While I tend to take a more conservative approach to even the most formidable of teams’ schedules, many in Eugene, within the state of Oregon, and across the nation have circled Oregon’s game at USC as a crossroad to a conference and possible national championship game. But far sooner than that and likely pivotal to the possibility of the aforementioned “clash of the titans,” lies a training camp battle between two quarterbacks vying to lead this talent-laden team to the promise land they’re dying to go.
At last season’s end, most in and around the Oregon football program saw redshirt freshman Bryan Bennett as the heir apparent to the surprisingly vacant quarterback position. In January, when Darron Thomas shockingly declared himself eligible for the upcoming NFL draft, few outside of the coaching inner-circle even considered there to be a competition for the Ducks’ next leader under center. Sure, Chip Kelly has always spoken to the availability of all positions heading into a given year, but Bennett had performed well when called upon, had appeared to have earned the trust of the coaching staff, and was thought by many to be better suited for the Oregon offense than even the highly successful outgoing Mr. Thomas. So due to said experience, trust and ability, it seemed to most to be a stretch to consider soon-to-be redshirt freshman Marcus Mariota a viable option to be QB1 come September 1st, 2012 against Arkansas State.
Umm, most were wrong.
Last April, Mariota led Oregon’s “Mighty Oregon” squad (one of two names given to the two sides pitted against each other) to an impressive 41-14 victory over Bennett’s “Fighting Oregon” (the other side) group and did so in dazzling fashion. Not since Johnny Moxon took the reins from all-world incumbent Lance Harbor and led the West Canaan Coyotes to a comeback win over the Bingville Bulls has anyone been so impressive. To steal a line from Billy Bob of the aforementioned Varsity Blues, “he was a 10…a 10…a f****n 10!” And people haven’t quit talking about it since.
Mariota finished that game 18-26 for 202 yards through the air, rushed 5 times for 99 yards and 2 touchdowns, and put a bold-faced exclamation point on his day with an 82-yard scamper for a touchdown early in the second quarter, leaving most fans searching feverishly for words to describe the true freshman from Hawaii. He was poised, threw the ball with purpose, and brought back memories of famed Oregon quarterback Dennis Dixon with his quick, yet long strides both in and out of the pocket. He made his case for the starting position, and due to such put the heat squarely upon Bennett. And he didn’t react well.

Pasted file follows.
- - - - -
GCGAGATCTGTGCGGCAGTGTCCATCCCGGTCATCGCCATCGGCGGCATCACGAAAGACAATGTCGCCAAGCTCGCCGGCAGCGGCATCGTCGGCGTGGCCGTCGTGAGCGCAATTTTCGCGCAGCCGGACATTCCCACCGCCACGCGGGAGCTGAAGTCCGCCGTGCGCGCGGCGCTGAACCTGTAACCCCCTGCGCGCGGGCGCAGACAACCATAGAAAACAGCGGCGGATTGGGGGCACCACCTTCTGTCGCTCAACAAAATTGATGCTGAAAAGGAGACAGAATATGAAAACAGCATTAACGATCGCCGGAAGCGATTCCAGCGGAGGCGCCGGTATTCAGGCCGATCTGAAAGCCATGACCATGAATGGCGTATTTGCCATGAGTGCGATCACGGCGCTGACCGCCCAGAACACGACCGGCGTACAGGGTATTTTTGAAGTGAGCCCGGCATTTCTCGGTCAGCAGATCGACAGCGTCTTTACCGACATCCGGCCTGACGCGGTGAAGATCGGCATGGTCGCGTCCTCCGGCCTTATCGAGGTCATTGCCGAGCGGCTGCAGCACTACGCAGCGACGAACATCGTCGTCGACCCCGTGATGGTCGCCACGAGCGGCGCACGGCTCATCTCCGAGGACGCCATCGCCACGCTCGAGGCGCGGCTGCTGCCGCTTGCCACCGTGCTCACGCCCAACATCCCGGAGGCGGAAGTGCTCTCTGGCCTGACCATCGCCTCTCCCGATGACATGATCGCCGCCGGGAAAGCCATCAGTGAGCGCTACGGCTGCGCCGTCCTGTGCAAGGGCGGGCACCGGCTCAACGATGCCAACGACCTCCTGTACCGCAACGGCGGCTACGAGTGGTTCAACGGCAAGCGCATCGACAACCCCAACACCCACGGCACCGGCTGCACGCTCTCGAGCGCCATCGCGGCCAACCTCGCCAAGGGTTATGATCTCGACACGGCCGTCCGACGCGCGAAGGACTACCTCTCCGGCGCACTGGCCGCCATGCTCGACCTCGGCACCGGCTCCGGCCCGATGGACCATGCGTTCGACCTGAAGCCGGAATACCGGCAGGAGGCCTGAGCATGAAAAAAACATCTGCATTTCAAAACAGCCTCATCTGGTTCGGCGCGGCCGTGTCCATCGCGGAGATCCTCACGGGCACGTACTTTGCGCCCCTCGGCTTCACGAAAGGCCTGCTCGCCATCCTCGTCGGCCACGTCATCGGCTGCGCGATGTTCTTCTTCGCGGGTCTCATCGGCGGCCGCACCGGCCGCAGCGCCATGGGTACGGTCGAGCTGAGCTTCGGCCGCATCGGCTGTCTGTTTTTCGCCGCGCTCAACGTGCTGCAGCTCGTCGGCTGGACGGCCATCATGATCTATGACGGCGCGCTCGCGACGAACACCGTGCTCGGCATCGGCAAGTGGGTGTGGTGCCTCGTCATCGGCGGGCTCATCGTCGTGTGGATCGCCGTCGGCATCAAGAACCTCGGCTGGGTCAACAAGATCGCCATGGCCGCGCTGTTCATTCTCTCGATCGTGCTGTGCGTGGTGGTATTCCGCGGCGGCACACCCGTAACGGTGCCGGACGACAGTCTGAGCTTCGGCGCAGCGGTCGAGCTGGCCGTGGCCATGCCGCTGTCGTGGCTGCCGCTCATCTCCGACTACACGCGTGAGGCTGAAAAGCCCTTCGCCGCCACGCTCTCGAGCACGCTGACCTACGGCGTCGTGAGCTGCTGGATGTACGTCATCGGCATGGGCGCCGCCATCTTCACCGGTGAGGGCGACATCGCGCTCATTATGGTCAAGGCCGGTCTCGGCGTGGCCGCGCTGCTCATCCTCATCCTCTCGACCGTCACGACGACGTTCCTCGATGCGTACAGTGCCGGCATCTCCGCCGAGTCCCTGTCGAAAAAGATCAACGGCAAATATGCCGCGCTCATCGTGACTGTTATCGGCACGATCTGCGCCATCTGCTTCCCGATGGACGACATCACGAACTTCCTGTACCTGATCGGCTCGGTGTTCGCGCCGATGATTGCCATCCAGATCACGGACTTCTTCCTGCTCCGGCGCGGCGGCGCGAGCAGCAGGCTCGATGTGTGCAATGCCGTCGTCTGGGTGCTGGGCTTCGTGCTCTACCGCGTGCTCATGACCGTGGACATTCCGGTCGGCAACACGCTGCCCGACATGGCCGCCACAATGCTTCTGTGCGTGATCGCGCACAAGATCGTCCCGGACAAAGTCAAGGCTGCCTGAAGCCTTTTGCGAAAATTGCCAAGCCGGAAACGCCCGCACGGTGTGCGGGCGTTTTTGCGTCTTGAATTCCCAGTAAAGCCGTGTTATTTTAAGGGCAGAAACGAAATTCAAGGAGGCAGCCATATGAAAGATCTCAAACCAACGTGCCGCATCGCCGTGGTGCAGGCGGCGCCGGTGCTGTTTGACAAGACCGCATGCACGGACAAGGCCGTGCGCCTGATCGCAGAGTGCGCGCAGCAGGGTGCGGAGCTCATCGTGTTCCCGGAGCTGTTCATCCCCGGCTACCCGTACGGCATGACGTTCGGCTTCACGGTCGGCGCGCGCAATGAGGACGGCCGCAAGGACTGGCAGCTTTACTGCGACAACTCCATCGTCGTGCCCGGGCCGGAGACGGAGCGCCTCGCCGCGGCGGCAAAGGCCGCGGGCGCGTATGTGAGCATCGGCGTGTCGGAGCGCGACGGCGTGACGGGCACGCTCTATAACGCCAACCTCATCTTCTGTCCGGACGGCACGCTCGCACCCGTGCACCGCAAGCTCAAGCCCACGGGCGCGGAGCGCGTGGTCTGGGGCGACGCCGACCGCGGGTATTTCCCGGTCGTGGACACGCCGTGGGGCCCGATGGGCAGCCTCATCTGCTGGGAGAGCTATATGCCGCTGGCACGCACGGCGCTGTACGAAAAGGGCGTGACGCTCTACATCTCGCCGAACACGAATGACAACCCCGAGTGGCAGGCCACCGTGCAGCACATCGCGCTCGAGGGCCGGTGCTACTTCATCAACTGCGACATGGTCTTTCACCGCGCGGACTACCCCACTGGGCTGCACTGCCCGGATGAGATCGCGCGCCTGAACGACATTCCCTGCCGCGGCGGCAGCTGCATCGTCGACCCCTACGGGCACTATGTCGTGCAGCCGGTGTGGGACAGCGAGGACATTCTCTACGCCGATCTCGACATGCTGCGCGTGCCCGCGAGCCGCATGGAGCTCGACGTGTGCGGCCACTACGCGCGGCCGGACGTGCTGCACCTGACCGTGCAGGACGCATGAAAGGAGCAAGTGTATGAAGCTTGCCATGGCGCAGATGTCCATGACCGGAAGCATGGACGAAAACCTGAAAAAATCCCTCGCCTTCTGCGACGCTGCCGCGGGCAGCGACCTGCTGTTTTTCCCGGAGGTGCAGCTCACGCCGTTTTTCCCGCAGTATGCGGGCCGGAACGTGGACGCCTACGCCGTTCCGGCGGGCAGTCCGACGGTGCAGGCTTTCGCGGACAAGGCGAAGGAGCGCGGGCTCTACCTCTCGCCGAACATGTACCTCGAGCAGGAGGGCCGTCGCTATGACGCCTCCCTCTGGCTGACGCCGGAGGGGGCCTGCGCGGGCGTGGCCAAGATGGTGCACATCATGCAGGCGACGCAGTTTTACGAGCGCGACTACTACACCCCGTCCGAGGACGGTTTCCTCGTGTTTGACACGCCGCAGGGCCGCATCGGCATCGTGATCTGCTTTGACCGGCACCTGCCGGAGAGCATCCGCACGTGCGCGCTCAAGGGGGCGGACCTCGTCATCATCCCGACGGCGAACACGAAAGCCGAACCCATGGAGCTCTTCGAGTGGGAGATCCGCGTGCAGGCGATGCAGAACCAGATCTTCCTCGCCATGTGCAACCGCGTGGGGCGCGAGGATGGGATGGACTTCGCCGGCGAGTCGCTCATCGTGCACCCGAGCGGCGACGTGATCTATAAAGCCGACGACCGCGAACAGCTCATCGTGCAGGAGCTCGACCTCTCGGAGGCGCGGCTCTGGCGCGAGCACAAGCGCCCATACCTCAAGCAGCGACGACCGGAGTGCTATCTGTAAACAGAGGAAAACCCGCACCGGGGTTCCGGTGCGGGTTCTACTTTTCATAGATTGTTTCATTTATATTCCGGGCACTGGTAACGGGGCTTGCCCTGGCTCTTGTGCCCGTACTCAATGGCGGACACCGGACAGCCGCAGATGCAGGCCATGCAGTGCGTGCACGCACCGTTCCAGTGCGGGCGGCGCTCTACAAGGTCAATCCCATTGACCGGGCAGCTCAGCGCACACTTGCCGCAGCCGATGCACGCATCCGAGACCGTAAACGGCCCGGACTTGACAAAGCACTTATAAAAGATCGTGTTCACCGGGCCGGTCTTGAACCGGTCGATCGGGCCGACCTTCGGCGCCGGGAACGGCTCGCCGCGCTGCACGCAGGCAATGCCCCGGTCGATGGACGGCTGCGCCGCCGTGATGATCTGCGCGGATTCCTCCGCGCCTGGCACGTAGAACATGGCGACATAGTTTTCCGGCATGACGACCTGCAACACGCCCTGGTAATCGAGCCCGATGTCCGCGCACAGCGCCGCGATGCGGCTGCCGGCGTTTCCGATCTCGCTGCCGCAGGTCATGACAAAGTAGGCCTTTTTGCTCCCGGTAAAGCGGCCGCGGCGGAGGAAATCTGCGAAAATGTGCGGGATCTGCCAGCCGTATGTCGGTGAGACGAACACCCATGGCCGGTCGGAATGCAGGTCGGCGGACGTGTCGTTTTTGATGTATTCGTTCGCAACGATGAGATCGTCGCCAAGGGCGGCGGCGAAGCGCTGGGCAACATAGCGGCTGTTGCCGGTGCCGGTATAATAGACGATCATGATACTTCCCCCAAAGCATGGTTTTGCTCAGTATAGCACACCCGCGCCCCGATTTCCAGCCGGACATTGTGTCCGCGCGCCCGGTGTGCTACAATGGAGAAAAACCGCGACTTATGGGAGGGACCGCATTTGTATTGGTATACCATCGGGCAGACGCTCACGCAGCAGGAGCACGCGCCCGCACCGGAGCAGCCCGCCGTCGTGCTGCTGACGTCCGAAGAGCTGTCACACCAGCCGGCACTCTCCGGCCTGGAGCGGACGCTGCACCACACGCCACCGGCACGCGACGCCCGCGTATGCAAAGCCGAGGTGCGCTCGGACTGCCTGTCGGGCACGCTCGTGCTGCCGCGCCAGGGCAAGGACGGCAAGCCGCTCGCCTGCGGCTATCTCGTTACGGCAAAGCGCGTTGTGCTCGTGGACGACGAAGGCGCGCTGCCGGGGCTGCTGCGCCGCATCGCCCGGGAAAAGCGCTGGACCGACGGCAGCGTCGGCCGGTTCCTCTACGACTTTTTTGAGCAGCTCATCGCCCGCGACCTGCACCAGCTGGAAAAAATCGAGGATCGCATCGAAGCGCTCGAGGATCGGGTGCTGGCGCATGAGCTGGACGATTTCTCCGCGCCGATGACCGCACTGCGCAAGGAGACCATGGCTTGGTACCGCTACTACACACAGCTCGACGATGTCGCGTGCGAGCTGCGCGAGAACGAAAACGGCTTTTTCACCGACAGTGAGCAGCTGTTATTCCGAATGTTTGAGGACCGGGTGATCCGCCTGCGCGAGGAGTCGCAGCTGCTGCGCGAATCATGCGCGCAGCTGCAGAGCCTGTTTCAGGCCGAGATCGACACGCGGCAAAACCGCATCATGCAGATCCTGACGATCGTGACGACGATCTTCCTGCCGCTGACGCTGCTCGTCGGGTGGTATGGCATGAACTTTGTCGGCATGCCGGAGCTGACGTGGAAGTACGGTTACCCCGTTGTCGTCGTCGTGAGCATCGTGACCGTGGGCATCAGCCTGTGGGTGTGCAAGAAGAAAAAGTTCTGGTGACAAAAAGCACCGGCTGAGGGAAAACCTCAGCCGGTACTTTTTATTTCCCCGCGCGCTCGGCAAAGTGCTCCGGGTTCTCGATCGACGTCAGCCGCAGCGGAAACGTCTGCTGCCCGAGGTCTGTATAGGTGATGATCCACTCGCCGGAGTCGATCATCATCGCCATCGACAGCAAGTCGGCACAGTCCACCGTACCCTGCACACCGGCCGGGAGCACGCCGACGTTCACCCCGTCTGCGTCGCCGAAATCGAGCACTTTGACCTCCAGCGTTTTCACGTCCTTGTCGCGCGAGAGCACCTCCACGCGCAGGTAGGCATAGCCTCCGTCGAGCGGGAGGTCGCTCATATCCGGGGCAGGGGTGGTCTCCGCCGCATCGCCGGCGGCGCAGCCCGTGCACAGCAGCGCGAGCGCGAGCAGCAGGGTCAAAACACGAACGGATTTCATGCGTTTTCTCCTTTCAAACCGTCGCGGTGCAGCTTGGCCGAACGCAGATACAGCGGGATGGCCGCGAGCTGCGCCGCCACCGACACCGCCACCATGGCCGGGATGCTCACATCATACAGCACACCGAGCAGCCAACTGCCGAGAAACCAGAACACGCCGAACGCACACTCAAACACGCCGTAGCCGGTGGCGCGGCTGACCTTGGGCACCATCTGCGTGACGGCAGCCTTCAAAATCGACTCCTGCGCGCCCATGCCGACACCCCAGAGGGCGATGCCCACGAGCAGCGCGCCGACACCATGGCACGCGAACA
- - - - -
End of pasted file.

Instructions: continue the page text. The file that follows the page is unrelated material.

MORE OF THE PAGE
Bennett consequently threw 2 interceptions (one of which went the other way for a touchdown), completed just 59% of his pass attempts, and appeared rattled by his performance, or more notably by the performance of his counterpart.
Sure, it was just a spring game and Bennett did prove himself capable amidst live bullets last year at Colorado and at home against WSU, but it was an alarming display, and equally alarming is how he’s reacted since. A little over a month ago a number of Duck fans were alarmed by a couple tweets Bennett put out on his Twitter account, alluding to an opportunity to start fresh (somewhere else) and the possibility of a transfer if beaten-out by Mariota for the starting position. While not uncommon for a young player to express a desire to “play,” some have suggested his tweets coupled with his body language during the spring game, suggest a less-than-desired mentality for a player in a position to lead a team. And I’d agree, but I also understand a capable kid wanting an opportunity, and the prospect of sitting behind a freshman quarterback as less-than-appealing.
The kid wants his shot, and due to his performance earlier this month at the Manning Passing Academy in Louisiana, he’s certainly deserving. Bennett drew rave reviews from NFL.com’s Daniel Jeremiah, who was impressed by the strong arm, long stride, and peak condition of the sophomore-to-be. “Bennett has a lot of tools to work with and I’m anxious to see how the position battle shakes out in Eugene,” Jeremiah wrote on NFL.com. “His footwork is raw and his delivery can get a little long, but he’s a player.”
But so is Mariota, and therein lies the problem. One of these guys is going to have to sit, and today’s player doesn’t want to do that. While it would appear a luxury for Oregon to have two capable players, such a dilemma could result in one departing prior to the season, leaving the Ducks with essentially two true freshman quarterbacks backing-up the winner of August’s training camp duel. Jake Rodrigues and Jeff Lockie may be talented players, but putting the weight of a national title contending team on the shoulders of a player just months removed from his Senior Prom, I’m guessing isn’t high on Chip Kelly’s coaching bucket list.
I’m curious to see how all of this shakes out. I like Bennett, was impressed by Mariota in the spring game, and it appears both are capable of excelling under center, but only one will win the job, while leaving the other potentially looking elsewhere for another. It’s a problem, but one most coaches would be happy to entertain.